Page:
Yelp, Angie’s List, Avvo, and similar entities enable consumers to access an incredibly useful trove of information about peer experiences with businesses and their goods and services. These “mediated reputation systems,” gatherers and disseminators of consumer peer opinions, are more trusted by consumers than traditional commercial channels. They are omnipresent, carried everywhere on mobile devices, and used by consumers ready to transact.

Though this information is valuable, a troubling conflict emerges in its presentation. Most of these reputation platforms rely heavily on advertising sales to support their business models. This reliance compels these entities to display persuasive advertising right along with their presentation of authentic peer information. Consumers expecting to access this authentic peer information must also confront a persuasive message. The revenue lifeblood for these platforms comes from the very businesses under peer review.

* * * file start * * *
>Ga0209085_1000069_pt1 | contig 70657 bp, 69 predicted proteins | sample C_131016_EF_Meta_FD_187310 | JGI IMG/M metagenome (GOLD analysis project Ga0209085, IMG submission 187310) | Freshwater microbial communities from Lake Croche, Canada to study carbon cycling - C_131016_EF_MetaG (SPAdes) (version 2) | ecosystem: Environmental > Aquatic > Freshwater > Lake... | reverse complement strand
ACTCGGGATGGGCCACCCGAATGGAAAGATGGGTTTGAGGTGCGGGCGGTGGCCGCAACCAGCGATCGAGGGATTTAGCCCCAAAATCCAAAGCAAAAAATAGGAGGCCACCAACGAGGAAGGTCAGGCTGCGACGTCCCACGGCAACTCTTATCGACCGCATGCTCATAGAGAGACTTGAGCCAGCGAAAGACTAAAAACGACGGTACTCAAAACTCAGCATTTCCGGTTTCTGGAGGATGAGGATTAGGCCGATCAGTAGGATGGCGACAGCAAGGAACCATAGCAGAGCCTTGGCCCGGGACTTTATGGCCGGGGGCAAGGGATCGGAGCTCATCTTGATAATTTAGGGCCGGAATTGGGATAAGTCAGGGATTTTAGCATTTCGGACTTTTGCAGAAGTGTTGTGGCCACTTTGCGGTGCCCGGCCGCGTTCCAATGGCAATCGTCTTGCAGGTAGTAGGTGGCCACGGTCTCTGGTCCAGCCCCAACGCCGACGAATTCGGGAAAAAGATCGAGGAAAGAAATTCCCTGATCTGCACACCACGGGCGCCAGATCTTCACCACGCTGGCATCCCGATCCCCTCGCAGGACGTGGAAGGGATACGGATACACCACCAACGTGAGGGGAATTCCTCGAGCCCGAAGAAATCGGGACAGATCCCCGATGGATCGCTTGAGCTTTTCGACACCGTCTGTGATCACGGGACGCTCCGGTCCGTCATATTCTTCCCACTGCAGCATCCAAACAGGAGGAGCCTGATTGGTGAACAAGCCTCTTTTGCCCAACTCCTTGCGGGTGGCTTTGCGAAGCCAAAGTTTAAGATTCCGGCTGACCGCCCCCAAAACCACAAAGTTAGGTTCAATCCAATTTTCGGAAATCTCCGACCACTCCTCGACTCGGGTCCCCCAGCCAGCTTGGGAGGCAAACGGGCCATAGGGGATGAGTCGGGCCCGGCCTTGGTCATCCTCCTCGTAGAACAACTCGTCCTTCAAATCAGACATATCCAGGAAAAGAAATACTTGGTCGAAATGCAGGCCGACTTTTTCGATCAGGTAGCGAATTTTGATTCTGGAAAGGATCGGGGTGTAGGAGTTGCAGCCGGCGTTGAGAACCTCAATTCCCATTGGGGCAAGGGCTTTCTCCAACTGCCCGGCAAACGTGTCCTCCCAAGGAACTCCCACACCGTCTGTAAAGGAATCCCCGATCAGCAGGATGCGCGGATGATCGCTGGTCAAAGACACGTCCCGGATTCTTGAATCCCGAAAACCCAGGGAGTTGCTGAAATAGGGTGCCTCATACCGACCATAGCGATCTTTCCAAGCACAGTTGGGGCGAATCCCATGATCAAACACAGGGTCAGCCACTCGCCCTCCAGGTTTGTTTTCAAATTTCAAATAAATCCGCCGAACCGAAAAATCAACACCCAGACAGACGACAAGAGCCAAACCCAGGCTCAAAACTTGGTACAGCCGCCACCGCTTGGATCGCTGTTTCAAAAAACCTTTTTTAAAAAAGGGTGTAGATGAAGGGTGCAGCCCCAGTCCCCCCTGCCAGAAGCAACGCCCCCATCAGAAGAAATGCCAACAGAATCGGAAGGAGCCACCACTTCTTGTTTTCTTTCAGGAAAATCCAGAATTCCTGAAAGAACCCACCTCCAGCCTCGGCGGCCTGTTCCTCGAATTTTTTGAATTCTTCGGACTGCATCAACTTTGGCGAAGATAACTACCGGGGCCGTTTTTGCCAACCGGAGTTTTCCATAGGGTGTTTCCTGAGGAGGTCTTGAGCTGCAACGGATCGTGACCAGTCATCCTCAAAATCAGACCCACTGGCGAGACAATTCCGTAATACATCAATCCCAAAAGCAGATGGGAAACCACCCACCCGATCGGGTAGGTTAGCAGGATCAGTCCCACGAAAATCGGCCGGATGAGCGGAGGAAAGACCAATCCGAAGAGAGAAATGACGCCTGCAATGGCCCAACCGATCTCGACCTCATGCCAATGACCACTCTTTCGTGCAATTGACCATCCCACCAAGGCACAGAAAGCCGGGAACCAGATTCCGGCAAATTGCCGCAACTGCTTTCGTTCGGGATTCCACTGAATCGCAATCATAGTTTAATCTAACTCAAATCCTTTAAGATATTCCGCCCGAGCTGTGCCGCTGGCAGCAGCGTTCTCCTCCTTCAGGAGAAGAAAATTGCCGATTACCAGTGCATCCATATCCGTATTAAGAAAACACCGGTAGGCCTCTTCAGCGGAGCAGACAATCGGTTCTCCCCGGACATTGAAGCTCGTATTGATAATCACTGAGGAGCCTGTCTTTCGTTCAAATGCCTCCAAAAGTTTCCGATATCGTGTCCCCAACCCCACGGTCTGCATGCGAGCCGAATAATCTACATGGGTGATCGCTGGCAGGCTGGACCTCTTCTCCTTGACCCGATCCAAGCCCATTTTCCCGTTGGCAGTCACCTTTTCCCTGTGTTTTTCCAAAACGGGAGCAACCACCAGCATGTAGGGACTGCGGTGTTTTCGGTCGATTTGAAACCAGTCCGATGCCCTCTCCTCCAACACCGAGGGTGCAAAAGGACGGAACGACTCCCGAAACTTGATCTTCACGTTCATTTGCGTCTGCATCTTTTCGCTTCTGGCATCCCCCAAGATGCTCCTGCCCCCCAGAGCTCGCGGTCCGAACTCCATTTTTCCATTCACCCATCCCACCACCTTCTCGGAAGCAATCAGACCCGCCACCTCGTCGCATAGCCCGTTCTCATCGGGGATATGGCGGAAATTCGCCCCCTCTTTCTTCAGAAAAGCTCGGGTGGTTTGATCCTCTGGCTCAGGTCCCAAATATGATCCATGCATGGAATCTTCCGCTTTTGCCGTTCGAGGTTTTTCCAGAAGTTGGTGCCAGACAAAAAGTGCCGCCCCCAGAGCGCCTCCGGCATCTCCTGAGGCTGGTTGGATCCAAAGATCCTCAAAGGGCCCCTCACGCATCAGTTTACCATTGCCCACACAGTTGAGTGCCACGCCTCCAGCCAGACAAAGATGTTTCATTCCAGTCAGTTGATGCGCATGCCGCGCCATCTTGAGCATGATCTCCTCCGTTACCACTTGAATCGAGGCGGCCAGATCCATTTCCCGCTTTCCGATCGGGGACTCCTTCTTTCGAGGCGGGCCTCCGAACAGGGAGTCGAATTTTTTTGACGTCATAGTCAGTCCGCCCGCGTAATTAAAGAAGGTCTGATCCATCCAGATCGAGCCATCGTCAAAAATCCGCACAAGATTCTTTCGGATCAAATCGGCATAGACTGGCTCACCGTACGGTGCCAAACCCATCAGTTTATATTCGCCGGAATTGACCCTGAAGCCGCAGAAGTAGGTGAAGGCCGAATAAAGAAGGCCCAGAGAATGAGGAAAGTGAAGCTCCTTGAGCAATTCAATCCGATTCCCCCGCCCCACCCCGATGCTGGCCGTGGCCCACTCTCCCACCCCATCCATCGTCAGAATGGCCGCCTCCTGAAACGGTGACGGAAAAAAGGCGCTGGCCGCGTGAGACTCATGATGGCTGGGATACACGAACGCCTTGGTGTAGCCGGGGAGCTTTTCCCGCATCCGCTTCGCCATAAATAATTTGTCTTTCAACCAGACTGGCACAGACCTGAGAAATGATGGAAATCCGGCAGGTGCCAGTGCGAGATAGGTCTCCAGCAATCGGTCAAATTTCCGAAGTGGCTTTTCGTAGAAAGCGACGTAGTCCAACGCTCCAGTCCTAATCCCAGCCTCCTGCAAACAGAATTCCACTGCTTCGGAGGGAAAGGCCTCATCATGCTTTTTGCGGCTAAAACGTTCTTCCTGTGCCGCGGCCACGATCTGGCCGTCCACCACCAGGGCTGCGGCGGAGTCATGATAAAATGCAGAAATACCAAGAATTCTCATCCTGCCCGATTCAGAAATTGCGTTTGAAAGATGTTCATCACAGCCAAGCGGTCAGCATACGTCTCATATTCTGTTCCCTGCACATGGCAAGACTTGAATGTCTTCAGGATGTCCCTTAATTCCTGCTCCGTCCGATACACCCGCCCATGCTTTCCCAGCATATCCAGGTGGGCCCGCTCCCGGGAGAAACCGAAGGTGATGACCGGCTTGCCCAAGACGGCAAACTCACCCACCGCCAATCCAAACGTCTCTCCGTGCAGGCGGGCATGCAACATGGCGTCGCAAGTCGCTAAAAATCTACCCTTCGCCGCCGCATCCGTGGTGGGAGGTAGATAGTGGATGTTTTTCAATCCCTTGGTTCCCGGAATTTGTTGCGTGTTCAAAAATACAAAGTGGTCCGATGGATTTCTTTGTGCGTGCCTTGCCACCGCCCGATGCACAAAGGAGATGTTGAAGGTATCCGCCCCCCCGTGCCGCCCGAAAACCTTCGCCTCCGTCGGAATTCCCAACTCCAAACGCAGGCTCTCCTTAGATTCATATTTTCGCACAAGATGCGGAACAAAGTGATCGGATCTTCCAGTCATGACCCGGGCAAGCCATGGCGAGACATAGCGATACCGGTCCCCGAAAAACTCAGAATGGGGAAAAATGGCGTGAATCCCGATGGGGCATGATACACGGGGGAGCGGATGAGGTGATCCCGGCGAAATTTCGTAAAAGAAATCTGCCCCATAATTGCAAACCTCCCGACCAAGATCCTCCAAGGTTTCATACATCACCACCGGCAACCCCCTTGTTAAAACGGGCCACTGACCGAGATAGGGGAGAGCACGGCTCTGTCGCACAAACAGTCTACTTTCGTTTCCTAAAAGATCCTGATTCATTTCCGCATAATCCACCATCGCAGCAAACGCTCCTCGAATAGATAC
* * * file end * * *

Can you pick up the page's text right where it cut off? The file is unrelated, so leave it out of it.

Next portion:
This Article argues that the power of peer information provides an exceptionally credible context for persuasive advertising. Accordingly, advertising on reputation platforms should trigger more rigorous regulation in the form of disclosure requirements and prioritized enforcement.